So your child or friend or spouse has come out as a programmer. What do you do? Do you throw out all the electronics in the house? No by the time they’ve told you they’re probably already hooked for life. The good news though is that most programmers can lead normal semi-healthy lives and even have relationships. The first thing to do is to talk to your programmer. All joking aside you don’t need to have an intervention just a friendly chat about why they are interested in programming. If it’s just for Minecraft mods then there is a chance you just have a budding gaming nerd on your hands and not a full fledged programmer. I do know several people who got into programming through doing mods but I know more who made a mod or two and then went back to playing Minecraft. Anyone who programs for a living generally has a pretty deep seated passion for it. There is a pretty strong requirement to continually learn in the field. Anyone who doesn’t tends to fall behind or burn out. That is the other thing a decent percentage of programmers burn out and become managers, marketers, or just move in to completely different fields all together. If you don’t have that passion you tend to burn out faster. It’s not really a career you can just do for the money very easily or for very long. Don’t get me wrong the money is very good. It’s not going to make you a millionaire good but you’ll always be very comfortable. It is steady work and generally very easy to find in most parts of the world with some exceptions. If your programmer is enough of an entrepreneur or persuasive they may be able to finagle the sort of situation where they can literally work anywhere they have internet. Full-time from home is still pretty uncommon but a lot of companies allow several days a week. That is the other thing it is a very flexible sort of career offering many options for working from home part of the time, flexible hours, and a great many other benefits. If your programmer ends up working for a company that employees a large number of programmers generally the perks are quite nice and the company pampers their programmers quite a bit. See programmers now a days tend to move companies pretty often every 2-5 years is not uncommon. It is the easiest way to get promoted and get better benefits. So the more programmers a company needs generally influences them to have better perks in-order to retain and recruit programmers. So how do you help and encourage them to really give this new passion their all? Making sure they have a decent computer is a great start. They don’t need a tip top of the line gaming laptop necessarily but expect to pay $600+ for a decent laptop. Oh and it will probably need to be replaced every 5 years or so. If you can’t afford that just make sure they have access to a computer. After all it’s really hard to do programming without a computer as a beginner programmer. Then there are a wide variety of books you could purchase and leave laying around for them to find. There are enough variety in them that picking them out will probably be an entire post to its self in the future. Classes, this is the expensive one. It’s great because they can get a lot of experience and knowledge they wouldn’t otherwise and possibly a degree or certification as well. It has a few down sides though. They tend to be quite expensive as in the several thousand dollar range. Also they are only as good as whoever is teaching them. Sometimes is someone who just wants to share their passion for programming and sometimes it is someone who has burnt out of industry. Now you have a few tips for how to encourage your budding programmer as well as a short explanation of the benefits of a career in programming. These days being a geek or nerd can be quite profitable. Programming is an excellent career choice and one that I am so glad I got into. It has had so many benefits in my life. The post Programming for the Non-Programmer appeared first on Gilded Octopus.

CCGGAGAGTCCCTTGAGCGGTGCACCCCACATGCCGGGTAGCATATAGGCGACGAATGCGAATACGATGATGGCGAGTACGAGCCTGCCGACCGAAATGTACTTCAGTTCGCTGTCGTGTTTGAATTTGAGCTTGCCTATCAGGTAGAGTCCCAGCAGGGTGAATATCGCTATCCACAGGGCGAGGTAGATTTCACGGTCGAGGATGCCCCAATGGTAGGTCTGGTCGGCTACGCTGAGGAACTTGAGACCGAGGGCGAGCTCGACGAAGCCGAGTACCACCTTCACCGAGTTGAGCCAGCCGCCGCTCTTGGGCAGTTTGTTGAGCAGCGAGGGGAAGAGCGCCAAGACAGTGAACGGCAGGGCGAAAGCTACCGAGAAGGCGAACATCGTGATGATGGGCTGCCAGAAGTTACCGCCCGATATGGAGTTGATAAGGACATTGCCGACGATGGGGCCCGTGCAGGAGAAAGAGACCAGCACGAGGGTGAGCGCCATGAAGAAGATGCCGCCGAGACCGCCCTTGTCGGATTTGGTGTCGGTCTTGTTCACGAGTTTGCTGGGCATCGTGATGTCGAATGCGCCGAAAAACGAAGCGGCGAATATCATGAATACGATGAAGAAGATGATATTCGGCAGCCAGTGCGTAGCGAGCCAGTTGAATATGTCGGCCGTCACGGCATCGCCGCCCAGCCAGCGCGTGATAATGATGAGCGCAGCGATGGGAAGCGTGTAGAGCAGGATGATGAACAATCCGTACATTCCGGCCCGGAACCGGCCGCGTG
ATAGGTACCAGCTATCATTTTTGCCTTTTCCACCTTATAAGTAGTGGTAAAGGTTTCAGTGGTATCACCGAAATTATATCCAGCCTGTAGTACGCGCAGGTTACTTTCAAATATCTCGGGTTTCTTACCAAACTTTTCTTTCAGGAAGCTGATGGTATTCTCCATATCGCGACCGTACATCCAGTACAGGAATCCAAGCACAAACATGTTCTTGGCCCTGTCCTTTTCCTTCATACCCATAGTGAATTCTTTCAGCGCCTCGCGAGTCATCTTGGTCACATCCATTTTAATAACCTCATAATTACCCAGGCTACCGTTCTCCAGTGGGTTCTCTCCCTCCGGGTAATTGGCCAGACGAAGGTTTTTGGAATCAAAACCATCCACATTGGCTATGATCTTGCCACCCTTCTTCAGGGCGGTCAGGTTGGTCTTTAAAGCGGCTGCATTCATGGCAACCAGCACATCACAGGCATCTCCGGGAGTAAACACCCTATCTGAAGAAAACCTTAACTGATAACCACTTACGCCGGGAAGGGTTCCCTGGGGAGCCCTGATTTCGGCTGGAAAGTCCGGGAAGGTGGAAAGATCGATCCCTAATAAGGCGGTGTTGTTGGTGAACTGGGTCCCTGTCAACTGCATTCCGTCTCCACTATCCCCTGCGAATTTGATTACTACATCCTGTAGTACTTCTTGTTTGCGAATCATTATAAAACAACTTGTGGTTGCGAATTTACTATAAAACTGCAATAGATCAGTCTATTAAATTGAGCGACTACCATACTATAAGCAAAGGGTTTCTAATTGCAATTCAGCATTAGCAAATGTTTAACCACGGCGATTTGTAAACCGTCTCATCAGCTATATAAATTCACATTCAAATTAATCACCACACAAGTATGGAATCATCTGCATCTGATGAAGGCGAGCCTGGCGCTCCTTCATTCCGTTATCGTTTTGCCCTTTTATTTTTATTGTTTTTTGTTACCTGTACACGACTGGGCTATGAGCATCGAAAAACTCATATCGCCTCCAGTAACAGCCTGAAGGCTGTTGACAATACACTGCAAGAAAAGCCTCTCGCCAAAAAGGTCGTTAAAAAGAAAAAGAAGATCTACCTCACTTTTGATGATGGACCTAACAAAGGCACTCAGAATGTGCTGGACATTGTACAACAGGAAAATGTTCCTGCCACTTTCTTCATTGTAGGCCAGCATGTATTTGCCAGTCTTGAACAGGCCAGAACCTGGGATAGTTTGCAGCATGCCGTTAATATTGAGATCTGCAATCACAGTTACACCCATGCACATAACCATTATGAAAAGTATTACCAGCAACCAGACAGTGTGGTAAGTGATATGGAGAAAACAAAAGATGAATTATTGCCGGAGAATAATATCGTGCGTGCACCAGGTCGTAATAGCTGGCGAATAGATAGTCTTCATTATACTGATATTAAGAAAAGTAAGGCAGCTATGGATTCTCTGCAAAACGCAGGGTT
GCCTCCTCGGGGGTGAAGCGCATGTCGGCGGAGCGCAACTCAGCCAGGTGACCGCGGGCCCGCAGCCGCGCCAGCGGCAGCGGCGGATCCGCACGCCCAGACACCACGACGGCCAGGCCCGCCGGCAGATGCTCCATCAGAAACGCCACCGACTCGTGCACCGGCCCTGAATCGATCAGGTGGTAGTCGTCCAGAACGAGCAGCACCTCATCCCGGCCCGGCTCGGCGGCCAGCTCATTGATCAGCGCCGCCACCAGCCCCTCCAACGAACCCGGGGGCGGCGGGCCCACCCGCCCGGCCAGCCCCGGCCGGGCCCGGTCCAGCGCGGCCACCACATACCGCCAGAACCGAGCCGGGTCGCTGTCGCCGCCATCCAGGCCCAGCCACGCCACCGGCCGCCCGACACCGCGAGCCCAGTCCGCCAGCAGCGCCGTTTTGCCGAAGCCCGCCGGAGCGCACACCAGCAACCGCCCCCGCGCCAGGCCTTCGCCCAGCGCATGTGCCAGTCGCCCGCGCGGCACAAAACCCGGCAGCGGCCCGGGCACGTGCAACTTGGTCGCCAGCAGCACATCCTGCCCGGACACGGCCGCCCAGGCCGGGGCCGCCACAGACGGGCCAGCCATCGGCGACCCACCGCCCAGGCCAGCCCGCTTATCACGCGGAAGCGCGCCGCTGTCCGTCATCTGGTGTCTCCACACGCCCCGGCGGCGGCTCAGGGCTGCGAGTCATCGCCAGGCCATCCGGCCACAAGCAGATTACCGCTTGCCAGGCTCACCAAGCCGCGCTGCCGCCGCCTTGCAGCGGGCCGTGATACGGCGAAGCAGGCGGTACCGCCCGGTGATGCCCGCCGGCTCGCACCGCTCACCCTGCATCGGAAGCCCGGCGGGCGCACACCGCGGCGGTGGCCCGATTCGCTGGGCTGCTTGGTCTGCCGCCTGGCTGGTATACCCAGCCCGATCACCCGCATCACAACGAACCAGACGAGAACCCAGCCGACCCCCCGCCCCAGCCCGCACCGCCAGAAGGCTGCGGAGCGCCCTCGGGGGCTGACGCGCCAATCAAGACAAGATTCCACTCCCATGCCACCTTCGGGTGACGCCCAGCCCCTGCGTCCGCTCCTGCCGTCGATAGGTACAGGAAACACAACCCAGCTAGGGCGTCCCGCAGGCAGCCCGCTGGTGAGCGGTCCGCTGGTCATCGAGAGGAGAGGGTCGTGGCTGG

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Implementing SEO in Video Games